- Ogden CL, Yanovski SZ, Carroll MD, Flegal KM (2007) The epidemiology of obesity. Gastroenterology 132: 2087-2102.
- Gallagher EJ, Leroith D, Karnieli E (2010) Insulin resistance in obesity as the underlying cause for the metabolic syndrome. Mt Sinai J Med 77: 511-523.
- Ford ES, Giles WH, Dietz WH (2002) Prevalence of the metabolic syndrome among US adults: findings from the third National Health and Nutrition Examination Survey. JAMA 287: 356-359.
- Ogunbode AM, Ladipo M, Ajayi IO, Fatiregun AA (2011) Obesity: an emerging disease. Niger J Clin Pract 14: 390-394.
- Carroll K (1995) Obesity as a risk factor for certain types of cancer. Lipids 33: 1055-1059
- Bergstrom A, Pisani P, Tenet V, Wolk A, Adami HO (2001) Overweight as an avoidable cause of cancer in Europe. Int J Cancer 91: 421-430.
- Peto J (2001) Cancer epidemiology in the last century and the next decade. Nature 411: 390-395.
- Ogden CL, Carroll MD, Fryar CD, Flegal KM (2015) Prevalence of obesity among adults and youth. CHS Data Brief 219: 1-8.
- Dobbs R, Sawers C, Thompson F, Manyika J, Woetzel JR, et al. (2014) Overcoming Obesity: An Initial Economic Analysis; McKinsey Global Institute: Jakarta, Indonesia.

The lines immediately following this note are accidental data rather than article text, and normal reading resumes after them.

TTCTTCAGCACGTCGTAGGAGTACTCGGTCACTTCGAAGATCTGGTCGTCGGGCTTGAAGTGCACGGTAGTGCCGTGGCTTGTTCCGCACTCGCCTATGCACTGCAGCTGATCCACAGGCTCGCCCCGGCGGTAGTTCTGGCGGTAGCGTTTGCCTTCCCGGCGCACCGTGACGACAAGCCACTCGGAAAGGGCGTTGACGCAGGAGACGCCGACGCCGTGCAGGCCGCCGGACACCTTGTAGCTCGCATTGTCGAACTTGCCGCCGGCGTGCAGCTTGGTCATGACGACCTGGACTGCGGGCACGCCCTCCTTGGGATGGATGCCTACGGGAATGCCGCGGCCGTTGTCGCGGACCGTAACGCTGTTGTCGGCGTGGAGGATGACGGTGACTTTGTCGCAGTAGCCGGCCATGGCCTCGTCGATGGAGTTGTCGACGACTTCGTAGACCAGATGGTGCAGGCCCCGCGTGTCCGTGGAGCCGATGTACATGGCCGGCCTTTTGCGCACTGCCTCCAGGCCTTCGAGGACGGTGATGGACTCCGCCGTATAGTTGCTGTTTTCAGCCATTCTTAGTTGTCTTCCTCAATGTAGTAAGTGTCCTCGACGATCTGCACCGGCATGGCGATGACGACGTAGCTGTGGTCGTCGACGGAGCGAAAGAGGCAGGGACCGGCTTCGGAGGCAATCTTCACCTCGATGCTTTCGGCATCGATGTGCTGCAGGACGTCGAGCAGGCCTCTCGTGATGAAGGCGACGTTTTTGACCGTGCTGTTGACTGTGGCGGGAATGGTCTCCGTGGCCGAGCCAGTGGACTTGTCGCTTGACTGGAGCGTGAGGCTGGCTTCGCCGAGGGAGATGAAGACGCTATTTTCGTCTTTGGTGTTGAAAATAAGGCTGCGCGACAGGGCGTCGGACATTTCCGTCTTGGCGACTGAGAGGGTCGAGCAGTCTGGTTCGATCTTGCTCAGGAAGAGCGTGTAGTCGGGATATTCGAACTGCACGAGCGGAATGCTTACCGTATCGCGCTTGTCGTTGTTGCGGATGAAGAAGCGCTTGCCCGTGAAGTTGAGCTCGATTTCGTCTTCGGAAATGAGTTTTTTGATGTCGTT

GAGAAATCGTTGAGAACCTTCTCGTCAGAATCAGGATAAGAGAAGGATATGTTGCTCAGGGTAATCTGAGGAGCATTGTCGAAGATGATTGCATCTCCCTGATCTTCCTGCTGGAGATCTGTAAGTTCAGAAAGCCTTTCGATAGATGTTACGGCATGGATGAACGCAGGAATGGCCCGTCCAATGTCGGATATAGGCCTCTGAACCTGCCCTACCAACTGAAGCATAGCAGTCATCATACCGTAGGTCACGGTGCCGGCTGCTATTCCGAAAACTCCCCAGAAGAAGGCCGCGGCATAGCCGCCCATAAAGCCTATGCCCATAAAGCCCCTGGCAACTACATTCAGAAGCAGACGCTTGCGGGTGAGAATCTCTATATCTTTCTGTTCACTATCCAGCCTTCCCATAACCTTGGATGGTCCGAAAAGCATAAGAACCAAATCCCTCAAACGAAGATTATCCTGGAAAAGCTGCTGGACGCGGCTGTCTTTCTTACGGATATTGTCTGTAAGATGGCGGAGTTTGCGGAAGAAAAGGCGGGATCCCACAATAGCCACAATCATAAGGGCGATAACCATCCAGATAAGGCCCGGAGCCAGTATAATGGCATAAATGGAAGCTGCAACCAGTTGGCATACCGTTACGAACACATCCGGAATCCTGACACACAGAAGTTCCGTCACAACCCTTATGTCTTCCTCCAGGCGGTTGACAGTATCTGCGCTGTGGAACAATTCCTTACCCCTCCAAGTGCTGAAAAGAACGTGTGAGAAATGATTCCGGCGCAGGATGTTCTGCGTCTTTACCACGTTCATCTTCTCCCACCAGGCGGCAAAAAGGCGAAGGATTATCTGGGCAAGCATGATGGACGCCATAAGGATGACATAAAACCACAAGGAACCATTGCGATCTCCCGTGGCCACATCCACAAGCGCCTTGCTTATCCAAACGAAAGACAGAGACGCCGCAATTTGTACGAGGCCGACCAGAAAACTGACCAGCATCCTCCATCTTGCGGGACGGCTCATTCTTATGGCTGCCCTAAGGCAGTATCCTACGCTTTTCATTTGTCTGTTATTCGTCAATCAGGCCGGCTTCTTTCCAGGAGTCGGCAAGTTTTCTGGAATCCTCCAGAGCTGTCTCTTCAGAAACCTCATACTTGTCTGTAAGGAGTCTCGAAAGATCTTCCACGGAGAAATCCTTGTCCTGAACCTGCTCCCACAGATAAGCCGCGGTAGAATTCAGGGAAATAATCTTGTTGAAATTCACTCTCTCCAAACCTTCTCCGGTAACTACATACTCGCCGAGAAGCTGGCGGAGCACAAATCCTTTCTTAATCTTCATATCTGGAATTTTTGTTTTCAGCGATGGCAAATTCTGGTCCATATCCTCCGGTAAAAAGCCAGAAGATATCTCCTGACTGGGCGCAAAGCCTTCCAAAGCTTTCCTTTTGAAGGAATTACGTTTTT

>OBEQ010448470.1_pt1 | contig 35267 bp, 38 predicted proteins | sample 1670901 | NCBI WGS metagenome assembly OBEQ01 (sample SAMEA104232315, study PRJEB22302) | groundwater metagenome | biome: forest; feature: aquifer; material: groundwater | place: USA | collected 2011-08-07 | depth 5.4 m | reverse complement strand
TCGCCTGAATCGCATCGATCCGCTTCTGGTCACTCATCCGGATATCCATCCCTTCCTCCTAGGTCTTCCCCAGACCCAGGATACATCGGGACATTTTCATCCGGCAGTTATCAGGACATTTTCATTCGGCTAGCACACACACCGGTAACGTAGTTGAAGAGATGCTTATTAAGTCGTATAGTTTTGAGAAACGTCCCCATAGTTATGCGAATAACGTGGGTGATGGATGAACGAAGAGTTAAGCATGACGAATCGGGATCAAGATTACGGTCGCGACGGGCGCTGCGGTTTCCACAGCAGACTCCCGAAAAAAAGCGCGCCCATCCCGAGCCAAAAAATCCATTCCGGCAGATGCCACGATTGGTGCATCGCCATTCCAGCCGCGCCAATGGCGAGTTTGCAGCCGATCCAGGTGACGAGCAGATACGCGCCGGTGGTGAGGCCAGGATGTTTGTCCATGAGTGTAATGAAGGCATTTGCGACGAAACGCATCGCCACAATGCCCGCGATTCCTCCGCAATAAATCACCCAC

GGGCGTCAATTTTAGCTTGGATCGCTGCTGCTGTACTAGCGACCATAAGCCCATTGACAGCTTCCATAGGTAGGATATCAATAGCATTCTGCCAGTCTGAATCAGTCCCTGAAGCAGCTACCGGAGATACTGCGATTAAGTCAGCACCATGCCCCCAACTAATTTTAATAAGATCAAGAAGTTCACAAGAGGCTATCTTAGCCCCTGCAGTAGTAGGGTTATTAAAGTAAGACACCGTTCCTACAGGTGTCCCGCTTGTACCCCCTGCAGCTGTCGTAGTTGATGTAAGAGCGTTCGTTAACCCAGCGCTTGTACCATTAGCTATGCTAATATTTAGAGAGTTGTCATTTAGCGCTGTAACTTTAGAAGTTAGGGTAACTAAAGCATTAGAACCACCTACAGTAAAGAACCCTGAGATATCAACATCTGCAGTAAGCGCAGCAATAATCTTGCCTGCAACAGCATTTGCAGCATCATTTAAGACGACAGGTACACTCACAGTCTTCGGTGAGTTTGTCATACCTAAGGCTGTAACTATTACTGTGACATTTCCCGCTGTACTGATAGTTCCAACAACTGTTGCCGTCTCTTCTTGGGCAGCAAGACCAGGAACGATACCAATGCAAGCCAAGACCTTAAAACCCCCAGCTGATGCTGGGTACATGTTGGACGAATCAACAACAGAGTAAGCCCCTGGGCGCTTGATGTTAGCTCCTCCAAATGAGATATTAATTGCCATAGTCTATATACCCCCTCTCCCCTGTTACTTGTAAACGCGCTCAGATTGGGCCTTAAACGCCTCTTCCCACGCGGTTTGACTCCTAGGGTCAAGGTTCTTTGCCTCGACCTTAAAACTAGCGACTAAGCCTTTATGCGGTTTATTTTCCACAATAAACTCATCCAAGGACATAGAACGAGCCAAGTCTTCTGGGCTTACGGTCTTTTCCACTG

- Laura Kettel Khan, Kathleen Sobush, MS, Dana Keener, Kenneth Goodman, Amy Lowry, et al. (2009) Centers for Disease Control and Prevention Recommended Community Strategies and Measurements to Prevent Obesity in the United States. MMWR 58: 1-26.
- Boeing H, Bechthold A, Bub A, Ellinger S, Haller D, et al. (2012) Critical review:vegetables and fruit in the prevention of chronic diseases. Eur J Nutr 51: 637-663.
- Esmaillzadeh A, Kimiagar M, Mehrabi Y, Azadbakht L, Hu FB, et al. (2006) Fruit and vegetable intakes, C-reactive protein, and the metabolic syndrome. Am J Clin Nutr 84: 1489-1497.
- Topp BL, Russell DM, Neumüller M, Dalbó MA, Liu W (2012) Plum. In Fruit Breeding. Springer: New York
- Igwe EO, Charlton KE (2016) A Systematic Review on the Health Effects of Plums (Prunus domestica and Prunus salicina). Phytother Res 30: 701-73.
- Stacewicz-Sapuntzakis M, Bowen PE, Hussain EA, Damayanti-Wood BI, Farnsworth NR (2001) Chemical composition and potential health effects of prunes: a functional food? Crit Rev Food Sci Nutr 41: 251-286.
- Reele SB, Chodos DJ (1985) Sorbitol induced diarrheal illness model. Int J Clin Pharmacol Ther Toxicol 23: 403-405.
- Chok G, Lang K (1961) Action of chlorogenic acid in the gastrointestinal tract. Arzneim- Forsch 11: 545-549.
- Furchner-Evanson A, Petrisko Y, Howarth L, Nemoseck T, Kern M (2010) Type of snack influences satiety responses in adult women. Appetite 54: 564-569.
- Alonso VR, Guarner F (2013) Linking the gut microbiota to human health. Br J Nutr 109: 21-26.
- Noratto GD, Garcia-Mazcorro JF, Markel M, Martino HS, Minamoto Y, et al. (2014) Carbohydrate free peach (Prunus persica) and plum (Prunus domestica) juice affects fecal microbial ecology in an obese animal model. PLoSOne 9: 101723.